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Coronary Artery Surgery- CABG/Off Pump Coronary Artery Surgery and PCI (Stents)

Home Services Coronary Artery Surgery- CABG/Off Pump Coronary Artery Surgery and PCI (Stents)

Aspects to be considered by the Heart Team for decision-making between percutaneous coronary intervention and coronary artery bypass grafting among patients with stable multivessel and/or left main coronary artery disease.

Revascularization with the use of coronary artery bypass grafting

The superiority of CABG over a strategy of initial medical therapy was established in a meta-analysis of seven RCTs68 more than two decades ago, demonstrating a survival benefit of CABG in patients with SCAD and left main (LM) or three-vessel disease, particularly when the proximal LAD coronary artery was involved, and has been corroborated in more recent studies.100,101 A network meta-analysis of 100 trials with 93 553 patients comparing a strategy of initial medical therapy with revascularization reported improved survival (RR 0.80, 95% CI 0.63–0.99) and a reduced risk of MI (RR 0.79, 95% CI 0.83–0.99) among patients undergoing CABG compared with initial medical treatment.100

In the STICH trial, 1212 patients with CAD and an LV ejection fraction (LVEF) ≤35% were randomized to initial medical therapy or CABG. The extended 10 year follow-up of the STICH trial reported a significant reduction in all-cause (59 vs. 66%; HR 0.84, 95% CI 0.73–0.97; P = 0.02) and cardiovascular mortality (41 vs. 49%; HR 0.79, 95% CI 0.66–0.93; P = 0.006).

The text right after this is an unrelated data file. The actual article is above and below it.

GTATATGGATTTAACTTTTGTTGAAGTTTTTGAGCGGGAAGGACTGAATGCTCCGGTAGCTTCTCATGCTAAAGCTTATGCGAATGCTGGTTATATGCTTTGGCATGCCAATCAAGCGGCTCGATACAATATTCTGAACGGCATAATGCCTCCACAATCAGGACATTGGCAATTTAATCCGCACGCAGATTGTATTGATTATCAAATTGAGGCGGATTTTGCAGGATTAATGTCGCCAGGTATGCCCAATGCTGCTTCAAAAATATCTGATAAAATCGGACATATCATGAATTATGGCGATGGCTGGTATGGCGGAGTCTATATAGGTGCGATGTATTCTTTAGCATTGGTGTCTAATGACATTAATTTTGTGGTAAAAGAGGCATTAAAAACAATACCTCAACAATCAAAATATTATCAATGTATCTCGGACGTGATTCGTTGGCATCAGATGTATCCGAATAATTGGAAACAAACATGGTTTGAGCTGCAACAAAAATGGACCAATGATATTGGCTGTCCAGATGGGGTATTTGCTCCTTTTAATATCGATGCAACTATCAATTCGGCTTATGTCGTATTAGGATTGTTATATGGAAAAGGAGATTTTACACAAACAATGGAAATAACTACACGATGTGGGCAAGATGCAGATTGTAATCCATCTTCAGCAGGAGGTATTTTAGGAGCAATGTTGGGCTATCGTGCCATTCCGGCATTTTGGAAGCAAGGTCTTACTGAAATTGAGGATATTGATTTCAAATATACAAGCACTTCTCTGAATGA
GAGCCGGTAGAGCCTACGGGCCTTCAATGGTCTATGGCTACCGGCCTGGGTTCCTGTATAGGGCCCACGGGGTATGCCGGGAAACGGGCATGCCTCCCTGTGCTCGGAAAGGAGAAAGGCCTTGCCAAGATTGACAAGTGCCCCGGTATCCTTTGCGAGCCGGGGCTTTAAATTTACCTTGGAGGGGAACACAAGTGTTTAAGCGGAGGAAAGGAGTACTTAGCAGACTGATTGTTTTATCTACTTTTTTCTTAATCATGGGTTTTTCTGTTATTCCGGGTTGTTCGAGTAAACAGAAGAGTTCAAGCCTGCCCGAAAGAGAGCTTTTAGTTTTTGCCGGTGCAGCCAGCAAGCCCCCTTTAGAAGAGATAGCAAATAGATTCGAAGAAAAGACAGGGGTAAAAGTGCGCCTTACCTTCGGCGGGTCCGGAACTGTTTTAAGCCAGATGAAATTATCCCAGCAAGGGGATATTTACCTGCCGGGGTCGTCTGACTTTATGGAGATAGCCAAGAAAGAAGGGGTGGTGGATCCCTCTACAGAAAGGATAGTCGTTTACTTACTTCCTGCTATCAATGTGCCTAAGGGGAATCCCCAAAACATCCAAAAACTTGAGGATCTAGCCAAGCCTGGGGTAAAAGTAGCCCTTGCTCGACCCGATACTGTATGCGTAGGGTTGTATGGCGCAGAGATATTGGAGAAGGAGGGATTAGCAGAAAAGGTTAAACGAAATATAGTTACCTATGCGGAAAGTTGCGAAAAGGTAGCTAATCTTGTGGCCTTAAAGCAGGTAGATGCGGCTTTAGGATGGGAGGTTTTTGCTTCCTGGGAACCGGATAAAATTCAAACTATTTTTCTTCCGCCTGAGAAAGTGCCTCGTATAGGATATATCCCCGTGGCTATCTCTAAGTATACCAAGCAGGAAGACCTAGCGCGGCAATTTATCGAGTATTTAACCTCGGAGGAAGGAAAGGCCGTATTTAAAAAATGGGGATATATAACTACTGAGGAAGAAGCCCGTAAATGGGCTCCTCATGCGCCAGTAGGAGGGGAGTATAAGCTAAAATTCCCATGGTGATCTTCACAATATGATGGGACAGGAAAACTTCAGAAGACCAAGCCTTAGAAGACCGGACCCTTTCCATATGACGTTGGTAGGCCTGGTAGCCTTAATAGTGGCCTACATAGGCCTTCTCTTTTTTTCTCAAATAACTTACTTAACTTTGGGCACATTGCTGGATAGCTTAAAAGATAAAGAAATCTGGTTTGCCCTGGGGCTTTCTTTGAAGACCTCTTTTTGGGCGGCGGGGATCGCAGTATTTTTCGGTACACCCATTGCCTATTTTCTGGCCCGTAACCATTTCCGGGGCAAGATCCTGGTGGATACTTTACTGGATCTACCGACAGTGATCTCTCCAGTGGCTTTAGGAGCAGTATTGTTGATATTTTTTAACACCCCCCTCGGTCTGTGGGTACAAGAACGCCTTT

Percutaneous coronary intervention vs. coronary artery bypass grafting

The recommendations for the type of revascularization (CABG or PCI) in patients with SCAD with suitable coronary anatomy for both procedures and low predicted surgical mortality are summarized below. The Heart Team should take into consideration the individual cardiac and extracardiac characteristics, in addition to patient preference, in the overall decision-making process.

Anatomical complexity of coronary artery disease

The SYNTAX score (http://www.syntaxscore.com) was prospectively developed for the SYNTAX trial to grade the anatomical complexity of coronary lesions in patients with LM or three-vessel disease. In the cohort of the SYNTAX trial, and subsequently in external validation cohorts, the SYNTAX score was found to be an independent predictor of long-term major adverse cardiac and cerebrovascular events (MACCE) and of death in patients treated with PCI but not CABG.

In the SYNTAX trial, tertiles of SYNTAX score with low, intermediate, and high anatomical complexity stratified patients into those who had similar outcomes with both PCI and CABG and those who derived significant benefit from CABG.121–123 In subsequent RCTs, the interaction of the strata of SYNTAX score with the effect of the randomized treatment was less pronounced and did not reach statistical significance.105–107 However, in a recent collaborative individual patient pooled analysis of randomized trials including 11 518 patients,124 the test for trend across the ordered tertiles of the SYNTAX score of the SYNTAX study was positive at P = 0.0011 (unpublished analysis), confirming the strata of the SYNTAX score as an effect modifier to be considered. There is concern about bias and inter-individual variability in calculating the SYNTAX score.125 This should be minimized by adequate training.

Completeness of revascularization

The aim of myocardial revascularization is to minimize residual ischaemia. In support of this concept, the nuclear substudy of the COURAGE (Clinical Outcomes Utilizing Revascularization and Aggressive Drug Evaluation) trial demonstrated an incremental benefit in reducing the risk of death and MI by reducing residual stress-induced ischaemia from >10% of the myocardium to ≤5%.86